I also know that what my therapist is really reacting to is my suggestion that the relationship between us isn’t real.  She will counter that the relationship we have is indeed very real, and intimate and loving and supportive and everything you’d hope to find in another person you can relate to.

Sometimes in the past I had allowed myself to believe this, to be pulled into the notion that what we had between us was more than a business transaction.

I’m starting to doubt that now.  The reality is that the therapist is providing a service, for which you, the client pays a fee.  This is their job, and while it may be a very fulfilling profession, it must never be confused with any other mutually-beneficial relationships.  You know, the real ones out in the real world.

If I were to suddenly fall ill, I would be able to walk away from my job without a hesitation or a look back.  Someone else would pick up my work, things would get done.  The transition might be bumpy, some things might fall through the cracks, but nothing would come to a screeching halt.  I had the luxury of taking two maternity leaves, and I was struck both times by how quickly I fell out of the loop and off the email chains.  Both times I was welcomed back with open arms, and my teammates were happy to be at full-strength again, but I often fear that I am more easily replaced that I would like to think.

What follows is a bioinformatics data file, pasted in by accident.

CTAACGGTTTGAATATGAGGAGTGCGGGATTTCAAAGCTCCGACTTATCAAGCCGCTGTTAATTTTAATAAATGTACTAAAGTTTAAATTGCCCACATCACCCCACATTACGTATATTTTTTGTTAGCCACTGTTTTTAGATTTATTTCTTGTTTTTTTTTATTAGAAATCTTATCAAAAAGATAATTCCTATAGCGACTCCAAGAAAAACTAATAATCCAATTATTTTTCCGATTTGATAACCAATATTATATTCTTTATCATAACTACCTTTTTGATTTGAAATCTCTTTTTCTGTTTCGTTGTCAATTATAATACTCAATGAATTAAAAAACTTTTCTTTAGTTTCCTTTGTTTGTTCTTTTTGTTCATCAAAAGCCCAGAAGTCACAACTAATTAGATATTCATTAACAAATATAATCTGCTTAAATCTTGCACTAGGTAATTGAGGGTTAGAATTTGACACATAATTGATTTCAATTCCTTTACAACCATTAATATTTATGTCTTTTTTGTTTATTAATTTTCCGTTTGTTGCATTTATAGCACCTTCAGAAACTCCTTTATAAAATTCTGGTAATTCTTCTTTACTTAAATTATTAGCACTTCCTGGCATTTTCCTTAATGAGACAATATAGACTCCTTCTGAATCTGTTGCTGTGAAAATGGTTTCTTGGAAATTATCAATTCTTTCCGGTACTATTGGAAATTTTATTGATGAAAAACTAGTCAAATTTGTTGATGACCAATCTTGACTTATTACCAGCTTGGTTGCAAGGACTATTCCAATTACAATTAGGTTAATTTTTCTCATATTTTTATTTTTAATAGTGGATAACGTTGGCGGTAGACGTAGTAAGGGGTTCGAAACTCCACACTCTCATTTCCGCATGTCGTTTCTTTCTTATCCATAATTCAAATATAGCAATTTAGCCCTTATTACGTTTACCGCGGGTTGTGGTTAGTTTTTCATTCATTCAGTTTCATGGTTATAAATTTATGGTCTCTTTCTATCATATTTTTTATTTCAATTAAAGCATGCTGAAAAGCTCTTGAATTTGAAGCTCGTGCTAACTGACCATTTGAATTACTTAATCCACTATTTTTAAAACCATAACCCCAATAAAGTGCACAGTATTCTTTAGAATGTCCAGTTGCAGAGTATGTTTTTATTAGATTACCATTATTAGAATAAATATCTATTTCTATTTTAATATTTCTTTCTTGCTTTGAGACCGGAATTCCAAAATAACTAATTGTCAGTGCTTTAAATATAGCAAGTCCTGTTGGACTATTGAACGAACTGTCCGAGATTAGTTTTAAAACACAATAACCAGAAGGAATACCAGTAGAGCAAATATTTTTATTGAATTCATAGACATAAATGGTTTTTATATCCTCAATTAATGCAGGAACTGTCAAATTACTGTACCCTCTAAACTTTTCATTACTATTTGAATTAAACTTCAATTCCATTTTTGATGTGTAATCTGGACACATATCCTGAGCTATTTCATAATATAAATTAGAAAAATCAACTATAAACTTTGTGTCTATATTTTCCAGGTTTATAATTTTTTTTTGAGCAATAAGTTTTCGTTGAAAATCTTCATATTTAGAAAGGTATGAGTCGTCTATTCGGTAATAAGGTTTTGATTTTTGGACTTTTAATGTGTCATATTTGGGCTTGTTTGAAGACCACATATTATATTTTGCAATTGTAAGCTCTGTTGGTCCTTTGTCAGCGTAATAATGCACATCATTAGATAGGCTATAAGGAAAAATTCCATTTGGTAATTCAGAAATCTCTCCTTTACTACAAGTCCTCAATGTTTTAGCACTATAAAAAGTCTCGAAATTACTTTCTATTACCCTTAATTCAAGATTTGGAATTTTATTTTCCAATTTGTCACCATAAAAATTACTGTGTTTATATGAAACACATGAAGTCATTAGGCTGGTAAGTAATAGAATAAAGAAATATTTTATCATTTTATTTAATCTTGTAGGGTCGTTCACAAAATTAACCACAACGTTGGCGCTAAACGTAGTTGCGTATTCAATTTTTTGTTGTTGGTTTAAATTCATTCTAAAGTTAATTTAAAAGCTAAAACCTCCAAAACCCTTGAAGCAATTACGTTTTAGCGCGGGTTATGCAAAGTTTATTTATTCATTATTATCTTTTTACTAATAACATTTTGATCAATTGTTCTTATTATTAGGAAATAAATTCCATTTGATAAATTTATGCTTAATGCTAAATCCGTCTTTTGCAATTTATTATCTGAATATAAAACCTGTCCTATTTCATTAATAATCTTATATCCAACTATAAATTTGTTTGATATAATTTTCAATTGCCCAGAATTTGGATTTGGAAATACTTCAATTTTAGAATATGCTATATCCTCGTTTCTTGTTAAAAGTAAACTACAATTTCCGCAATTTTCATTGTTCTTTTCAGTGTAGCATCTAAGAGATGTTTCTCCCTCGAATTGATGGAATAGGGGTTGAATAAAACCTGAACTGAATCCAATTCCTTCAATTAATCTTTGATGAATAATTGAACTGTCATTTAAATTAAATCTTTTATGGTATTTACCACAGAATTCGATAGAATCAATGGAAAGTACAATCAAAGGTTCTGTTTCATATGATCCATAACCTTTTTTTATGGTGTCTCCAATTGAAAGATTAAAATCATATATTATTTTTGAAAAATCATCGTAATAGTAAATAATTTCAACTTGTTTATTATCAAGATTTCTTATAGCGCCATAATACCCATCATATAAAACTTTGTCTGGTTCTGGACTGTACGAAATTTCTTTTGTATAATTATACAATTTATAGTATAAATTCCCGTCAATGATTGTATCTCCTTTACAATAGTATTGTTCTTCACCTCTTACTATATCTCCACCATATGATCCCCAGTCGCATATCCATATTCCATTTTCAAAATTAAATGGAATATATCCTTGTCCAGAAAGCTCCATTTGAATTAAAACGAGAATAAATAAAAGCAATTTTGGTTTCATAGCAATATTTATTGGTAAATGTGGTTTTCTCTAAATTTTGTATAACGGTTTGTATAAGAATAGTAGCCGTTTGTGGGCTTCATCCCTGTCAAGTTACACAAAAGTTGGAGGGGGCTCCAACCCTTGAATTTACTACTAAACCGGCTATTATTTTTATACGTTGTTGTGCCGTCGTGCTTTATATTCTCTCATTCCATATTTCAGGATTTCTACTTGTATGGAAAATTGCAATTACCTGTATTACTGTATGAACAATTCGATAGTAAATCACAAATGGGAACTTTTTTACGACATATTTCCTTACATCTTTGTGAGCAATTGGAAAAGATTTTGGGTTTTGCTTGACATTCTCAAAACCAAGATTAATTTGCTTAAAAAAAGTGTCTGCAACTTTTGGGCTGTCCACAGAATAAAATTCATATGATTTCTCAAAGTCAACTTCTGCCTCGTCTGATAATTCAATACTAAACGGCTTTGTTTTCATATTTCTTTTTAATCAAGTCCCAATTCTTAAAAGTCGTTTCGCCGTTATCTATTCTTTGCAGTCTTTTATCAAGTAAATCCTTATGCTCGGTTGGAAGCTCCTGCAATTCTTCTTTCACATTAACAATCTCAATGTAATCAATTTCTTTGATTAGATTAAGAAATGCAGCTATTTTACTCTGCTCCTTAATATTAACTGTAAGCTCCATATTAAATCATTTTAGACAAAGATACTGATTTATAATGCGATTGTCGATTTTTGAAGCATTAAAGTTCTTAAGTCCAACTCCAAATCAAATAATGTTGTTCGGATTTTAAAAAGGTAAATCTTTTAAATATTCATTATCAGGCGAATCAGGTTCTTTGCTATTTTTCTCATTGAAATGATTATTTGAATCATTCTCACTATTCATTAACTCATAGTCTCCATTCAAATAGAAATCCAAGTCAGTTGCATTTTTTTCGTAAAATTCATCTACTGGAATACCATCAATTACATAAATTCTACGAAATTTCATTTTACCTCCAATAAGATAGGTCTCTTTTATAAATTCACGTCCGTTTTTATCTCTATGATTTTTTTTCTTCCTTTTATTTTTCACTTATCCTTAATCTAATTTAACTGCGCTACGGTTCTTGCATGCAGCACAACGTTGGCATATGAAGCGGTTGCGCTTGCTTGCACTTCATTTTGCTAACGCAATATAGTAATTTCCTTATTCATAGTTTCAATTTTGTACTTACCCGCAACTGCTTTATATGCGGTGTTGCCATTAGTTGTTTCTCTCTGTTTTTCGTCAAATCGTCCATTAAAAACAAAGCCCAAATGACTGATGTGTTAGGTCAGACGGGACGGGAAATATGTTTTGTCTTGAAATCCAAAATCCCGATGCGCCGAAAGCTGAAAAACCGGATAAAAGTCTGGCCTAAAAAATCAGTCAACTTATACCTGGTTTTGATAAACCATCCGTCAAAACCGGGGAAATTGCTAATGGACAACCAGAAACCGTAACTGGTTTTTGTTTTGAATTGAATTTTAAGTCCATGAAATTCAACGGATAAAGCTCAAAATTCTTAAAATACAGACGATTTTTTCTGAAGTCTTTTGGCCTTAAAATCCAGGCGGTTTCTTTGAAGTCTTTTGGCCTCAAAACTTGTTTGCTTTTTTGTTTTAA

Therapy doesn’t work that way.  When a therapist gets ill or suddenly has to close up shop, work does come to a screeching halt.  The therapist’s absence is acutely noticed, she is not so easily replaced.